It was the deadliest shooting in US history. So far, 59 people have been confirmed dead and 527 injured at Sunday night’s Route 91 Harvest Music Festival, across the street from the Mandalay Bay resort in Las Vegas.
According to police, 64-year-old Stephen Craig Paddock of Mesquite, Nevada, sprayed a barrage of gunfire into an estimated crowd of 22,000 from the 32nd floor, where he reportedly killed himself before SWAT teams using explosives stormed the room.
Police say Paddock had an arsenal of 23 weapons in his Mandalay Bay suite, and they found 19 other weapons at his home in Mesquite. The owner of Dixie Gun Worx in Utah, where the shooter purchased one of his shotguns said he passed the federal background check and gave off no red flags on several visits to the store.
Clark County Sheriff Joseph Lombardo, however, described Paddock as “a distraught person intent on causing mass casualties.”
Authorities refuted a claim by ISIS that the international terrorist group was responsible for the mass murder. They did note that in 1968, his father, Benjamin Hoskins Paddock, was a diagnosed psychopath who escaped from prison on a bank robbery conviction and was on the FBI’s 10 Most Wanted list.
Paddock’s brother in Florida told media outlets that the shooting was a total surprise and that he believed he had no political motivations. He described him as a financially successful retired accountant who liked to gamble, particularly on video poker, sometimes betting as much as $100 a spin.
Police identified Haddock’s roommate, Marilou Danley, as a person of interest in the case. And though she was reportedly out of the country, in the Philippines, police say they have spoken to her and will speak more on her return, but at present have determined she was not involved in the attack.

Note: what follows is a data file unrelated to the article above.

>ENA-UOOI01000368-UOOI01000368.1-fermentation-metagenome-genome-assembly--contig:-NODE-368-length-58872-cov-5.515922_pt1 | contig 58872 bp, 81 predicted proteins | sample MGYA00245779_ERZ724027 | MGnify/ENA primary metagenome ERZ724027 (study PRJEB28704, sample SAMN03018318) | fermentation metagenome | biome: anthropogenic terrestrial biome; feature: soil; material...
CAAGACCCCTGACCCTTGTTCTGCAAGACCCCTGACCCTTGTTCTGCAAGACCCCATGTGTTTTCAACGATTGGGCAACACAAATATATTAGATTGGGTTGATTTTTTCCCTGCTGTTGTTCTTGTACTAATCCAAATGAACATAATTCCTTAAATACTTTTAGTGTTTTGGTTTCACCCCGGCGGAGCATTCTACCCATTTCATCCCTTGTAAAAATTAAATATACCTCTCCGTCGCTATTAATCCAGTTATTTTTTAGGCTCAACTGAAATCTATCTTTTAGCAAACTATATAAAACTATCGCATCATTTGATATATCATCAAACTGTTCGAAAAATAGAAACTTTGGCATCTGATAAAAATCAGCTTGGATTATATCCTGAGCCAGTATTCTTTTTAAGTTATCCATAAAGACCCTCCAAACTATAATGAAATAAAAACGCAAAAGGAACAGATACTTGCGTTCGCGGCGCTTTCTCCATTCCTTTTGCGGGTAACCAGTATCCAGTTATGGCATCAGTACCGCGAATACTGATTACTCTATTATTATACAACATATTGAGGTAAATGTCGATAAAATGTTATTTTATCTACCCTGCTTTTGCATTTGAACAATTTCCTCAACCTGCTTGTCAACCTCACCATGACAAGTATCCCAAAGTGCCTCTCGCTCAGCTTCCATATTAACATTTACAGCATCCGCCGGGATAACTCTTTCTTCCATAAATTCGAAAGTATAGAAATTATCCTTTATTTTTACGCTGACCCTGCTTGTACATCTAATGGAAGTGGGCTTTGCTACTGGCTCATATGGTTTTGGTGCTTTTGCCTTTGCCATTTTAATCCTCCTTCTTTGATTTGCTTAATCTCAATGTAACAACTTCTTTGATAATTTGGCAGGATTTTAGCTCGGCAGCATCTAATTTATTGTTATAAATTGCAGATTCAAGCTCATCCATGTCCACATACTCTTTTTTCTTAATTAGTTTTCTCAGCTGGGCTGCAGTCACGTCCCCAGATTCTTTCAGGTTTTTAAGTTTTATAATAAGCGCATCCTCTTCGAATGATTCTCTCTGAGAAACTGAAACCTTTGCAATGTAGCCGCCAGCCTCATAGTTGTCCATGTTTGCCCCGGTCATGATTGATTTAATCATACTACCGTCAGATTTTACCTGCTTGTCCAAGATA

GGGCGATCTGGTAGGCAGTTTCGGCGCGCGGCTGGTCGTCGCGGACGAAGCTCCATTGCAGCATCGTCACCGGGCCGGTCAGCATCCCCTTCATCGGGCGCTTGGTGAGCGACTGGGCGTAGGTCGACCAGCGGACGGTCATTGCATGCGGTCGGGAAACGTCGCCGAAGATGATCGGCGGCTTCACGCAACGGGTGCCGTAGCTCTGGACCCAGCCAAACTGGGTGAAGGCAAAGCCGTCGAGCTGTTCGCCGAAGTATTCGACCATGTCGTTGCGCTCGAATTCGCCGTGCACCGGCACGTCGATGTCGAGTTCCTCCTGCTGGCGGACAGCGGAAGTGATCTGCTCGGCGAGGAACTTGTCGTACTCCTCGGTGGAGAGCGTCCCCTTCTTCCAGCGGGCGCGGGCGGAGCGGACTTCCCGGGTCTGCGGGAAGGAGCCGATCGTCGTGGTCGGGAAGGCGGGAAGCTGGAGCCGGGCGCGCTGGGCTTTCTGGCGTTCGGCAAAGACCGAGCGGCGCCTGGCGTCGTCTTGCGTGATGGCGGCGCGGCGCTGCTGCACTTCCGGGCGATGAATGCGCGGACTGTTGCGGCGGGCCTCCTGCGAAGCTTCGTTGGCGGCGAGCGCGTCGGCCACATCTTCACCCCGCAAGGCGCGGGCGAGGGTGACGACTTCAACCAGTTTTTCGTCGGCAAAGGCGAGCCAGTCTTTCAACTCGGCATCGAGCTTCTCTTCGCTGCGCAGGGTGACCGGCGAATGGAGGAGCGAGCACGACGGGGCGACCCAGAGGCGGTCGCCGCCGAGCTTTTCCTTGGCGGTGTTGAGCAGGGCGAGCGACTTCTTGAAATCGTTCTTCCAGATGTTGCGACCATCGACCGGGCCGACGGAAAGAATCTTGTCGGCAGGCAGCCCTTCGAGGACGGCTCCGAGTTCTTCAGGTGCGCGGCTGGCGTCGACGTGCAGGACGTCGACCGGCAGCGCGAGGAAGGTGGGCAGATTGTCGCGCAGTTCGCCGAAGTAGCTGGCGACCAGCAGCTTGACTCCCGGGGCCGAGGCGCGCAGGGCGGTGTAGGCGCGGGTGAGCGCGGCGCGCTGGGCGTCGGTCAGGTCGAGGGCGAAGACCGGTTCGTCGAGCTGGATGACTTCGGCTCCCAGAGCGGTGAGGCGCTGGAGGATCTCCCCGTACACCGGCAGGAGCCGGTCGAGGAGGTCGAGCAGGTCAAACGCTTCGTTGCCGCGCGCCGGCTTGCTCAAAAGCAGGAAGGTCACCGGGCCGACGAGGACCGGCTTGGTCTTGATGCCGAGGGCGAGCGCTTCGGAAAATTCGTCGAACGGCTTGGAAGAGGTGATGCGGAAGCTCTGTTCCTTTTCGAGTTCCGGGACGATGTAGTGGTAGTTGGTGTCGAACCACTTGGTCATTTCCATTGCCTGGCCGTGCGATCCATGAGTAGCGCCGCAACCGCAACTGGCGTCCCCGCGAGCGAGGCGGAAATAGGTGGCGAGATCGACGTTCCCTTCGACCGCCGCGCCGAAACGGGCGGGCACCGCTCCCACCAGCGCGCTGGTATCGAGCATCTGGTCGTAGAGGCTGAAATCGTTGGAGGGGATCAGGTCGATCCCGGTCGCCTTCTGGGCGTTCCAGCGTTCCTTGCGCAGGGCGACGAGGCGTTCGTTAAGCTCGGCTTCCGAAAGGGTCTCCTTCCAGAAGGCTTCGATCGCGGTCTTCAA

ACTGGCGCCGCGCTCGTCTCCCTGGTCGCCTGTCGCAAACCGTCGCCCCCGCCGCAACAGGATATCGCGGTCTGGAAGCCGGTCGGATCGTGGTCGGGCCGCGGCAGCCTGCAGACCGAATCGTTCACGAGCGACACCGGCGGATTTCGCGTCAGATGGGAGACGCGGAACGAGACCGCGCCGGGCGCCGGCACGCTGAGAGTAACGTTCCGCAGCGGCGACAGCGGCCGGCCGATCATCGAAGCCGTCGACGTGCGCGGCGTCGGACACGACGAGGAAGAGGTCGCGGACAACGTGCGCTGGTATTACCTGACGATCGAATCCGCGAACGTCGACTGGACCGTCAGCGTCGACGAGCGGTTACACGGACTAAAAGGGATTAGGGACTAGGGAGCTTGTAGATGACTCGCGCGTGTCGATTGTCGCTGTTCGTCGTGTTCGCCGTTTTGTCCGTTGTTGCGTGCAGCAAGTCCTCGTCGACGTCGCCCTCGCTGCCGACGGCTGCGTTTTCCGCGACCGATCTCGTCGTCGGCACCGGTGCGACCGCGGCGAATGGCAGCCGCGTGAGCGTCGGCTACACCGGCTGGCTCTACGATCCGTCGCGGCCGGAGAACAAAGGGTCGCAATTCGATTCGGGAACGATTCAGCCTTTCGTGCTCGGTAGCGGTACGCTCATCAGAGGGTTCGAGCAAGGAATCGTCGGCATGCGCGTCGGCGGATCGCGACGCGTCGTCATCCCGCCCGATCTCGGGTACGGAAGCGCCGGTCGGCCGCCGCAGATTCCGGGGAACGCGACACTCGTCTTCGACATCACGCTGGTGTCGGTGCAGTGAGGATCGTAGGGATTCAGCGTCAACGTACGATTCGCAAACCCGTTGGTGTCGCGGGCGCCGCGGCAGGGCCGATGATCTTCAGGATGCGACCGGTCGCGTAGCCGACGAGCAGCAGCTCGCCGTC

Mayhem and Carnage
One concertgoer described being in a stampede where he witnessed people in wheelchairs being toppled in the panic. Another told of witnessing bloodshed all around him.
“I’m seeing girls and guys with blood all over them,” a man attending the three-day festival told People magazine. “I didn’t see anyone get hit, but I saw human beings, covered in blood.”
One well-known poker pro in the crowd found himself running for cover, and posting video to Snapchat amid the sounds of ongoing rapid fire.
“Holy f*** this girl just got shot in the f***ing head. So f***ing crazy,” Dan Bilzerian said in a video later shared on Instagram.
Garry Gates, a longtime poker media personality and current consultant to PokerStars also was at the concert.
“We were at the festival and near the front of the stage when everything happened. Very shaken and very sad,” he posted on Facebook.
Gates later took part in a blood donation drive that has turned out to be one of the positive events to happen in the wake of the tragedy. Interest from the Las Vegas community in donating blood was so overwhelming that authorities had to inform the public that blood donation centers were at capacity.
Panic from the attack quickly spread across the Las Vegas Strip. Doug Hull, owner of Red Chip Poker, was playing poker at the Mirage, 3.4 miles from the scene of the shooting, when chaos ensued amid a sudden unplanned evacuation.
“There was just this herd, this stampede that went through” said Hull, who had been following the situation on Twitter, where unsubstantiated rumors about attacks at other casinos spread.
He said he left $500 in chips on the table and found the best way out. “Once I was in the employee exit I just kind started herding people through,” he wrote. “People tend not to know what to do in these situations and just kinda freeze, so I just stood at an intersection and go, go, go.”
Country music star Jason Aldean, headliner of the Route 91 Festival, was two songs into his culminating set when bullets started flying.
Hours after the shooting, he posted on Instagram that he and his crew were safe, and calling the entire scene “beyond horrific.”